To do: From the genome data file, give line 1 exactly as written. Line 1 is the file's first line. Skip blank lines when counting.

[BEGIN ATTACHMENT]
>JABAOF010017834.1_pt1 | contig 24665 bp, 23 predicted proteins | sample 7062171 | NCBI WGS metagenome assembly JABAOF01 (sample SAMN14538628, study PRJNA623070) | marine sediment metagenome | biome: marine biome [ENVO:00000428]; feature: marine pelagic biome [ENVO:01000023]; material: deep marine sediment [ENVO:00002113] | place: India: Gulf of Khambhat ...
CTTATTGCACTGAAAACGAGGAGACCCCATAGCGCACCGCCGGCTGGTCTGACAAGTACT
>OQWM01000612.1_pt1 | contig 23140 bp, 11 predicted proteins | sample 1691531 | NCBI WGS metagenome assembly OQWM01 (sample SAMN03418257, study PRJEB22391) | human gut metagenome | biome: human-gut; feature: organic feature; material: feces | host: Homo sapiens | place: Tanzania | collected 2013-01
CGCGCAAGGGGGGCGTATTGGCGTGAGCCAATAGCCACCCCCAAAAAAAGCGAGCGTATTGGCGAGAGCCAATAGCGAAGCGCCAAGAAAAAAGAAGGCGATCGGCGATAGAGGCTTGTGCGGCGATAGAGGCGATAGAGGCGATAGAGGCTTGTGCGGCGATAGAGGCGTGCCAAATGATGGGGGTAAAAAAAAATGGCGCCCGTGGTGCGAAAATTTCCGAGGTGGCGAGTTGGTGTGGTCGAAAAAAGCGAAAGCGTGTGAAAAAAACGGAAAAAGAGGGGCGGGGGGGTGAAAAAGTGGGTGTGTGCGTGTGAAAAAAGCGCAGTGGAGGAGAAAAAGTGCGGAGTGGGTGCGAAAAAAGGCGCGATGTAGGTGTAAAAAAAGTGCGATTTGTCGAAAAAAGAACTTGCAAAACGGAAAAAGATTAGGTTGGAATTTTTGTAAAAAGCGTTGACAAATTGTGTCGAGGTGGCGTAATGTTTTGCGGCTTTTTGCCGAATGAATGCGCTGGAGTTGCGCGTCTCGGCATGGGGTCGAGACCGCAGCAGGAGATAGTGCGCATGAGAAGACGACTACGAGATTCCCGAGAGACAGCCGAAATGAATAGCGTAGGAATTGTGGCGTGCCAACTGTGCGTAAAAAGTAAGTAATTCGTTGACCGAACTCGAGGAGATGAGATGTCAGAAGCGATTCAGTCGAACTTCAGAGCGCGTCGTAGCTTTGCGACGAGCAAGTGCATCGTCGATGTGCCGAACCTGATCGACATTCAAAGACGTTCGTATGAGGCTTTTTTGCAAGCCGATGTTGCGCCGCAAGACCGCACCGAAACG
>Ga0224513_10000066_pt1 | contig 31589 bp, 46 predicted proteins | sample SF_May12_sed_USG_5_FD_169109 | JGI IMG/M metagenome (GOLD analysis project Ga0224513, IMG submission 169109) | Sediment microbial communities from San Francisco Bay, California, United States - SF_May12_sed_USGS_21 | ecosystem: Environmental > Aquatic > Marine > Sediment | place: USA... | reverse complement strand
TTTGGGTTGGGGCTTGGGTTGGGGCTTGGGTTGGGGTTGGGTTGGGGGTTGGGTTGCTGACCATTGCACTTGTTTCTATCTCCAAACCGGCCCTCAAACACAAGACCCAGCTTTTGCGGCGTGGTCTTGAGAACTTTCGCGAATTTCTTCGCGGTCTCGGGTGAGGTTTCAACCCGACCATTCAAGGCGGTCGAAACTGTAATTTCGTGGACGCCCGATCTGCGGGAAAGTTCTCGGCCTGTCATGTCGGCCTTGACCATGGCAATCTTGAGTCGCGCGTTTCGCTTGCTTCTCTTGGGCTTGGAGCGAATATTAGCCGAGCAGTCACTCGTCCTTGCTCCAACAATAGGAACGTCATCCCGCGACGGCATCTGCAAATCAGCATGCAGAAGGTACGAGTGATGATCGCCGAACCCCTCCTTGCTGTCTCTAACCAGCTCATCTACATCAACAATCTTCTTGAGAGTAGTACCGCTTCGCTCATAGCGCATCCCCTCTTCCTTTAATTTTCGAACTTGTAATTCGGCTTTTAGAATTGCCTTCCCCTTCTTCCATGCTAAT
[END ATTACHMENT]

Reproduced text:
>JABAOF010017834.1_pt1 | contig 24665 bp, 23 predicted proteins | sample 7062171 | NCBI WGS metagenome assembly JABAOF01 (sample SAMN14538628, study PRJNA623070) | marine sediment metagenome | biome: marine biome [ENVO:00000428]; feature: marine pelagic biome [ENVO:01000023]; material: deep marine sediment [ENVO:00002113] | place: India: Gulf of Khambhat ...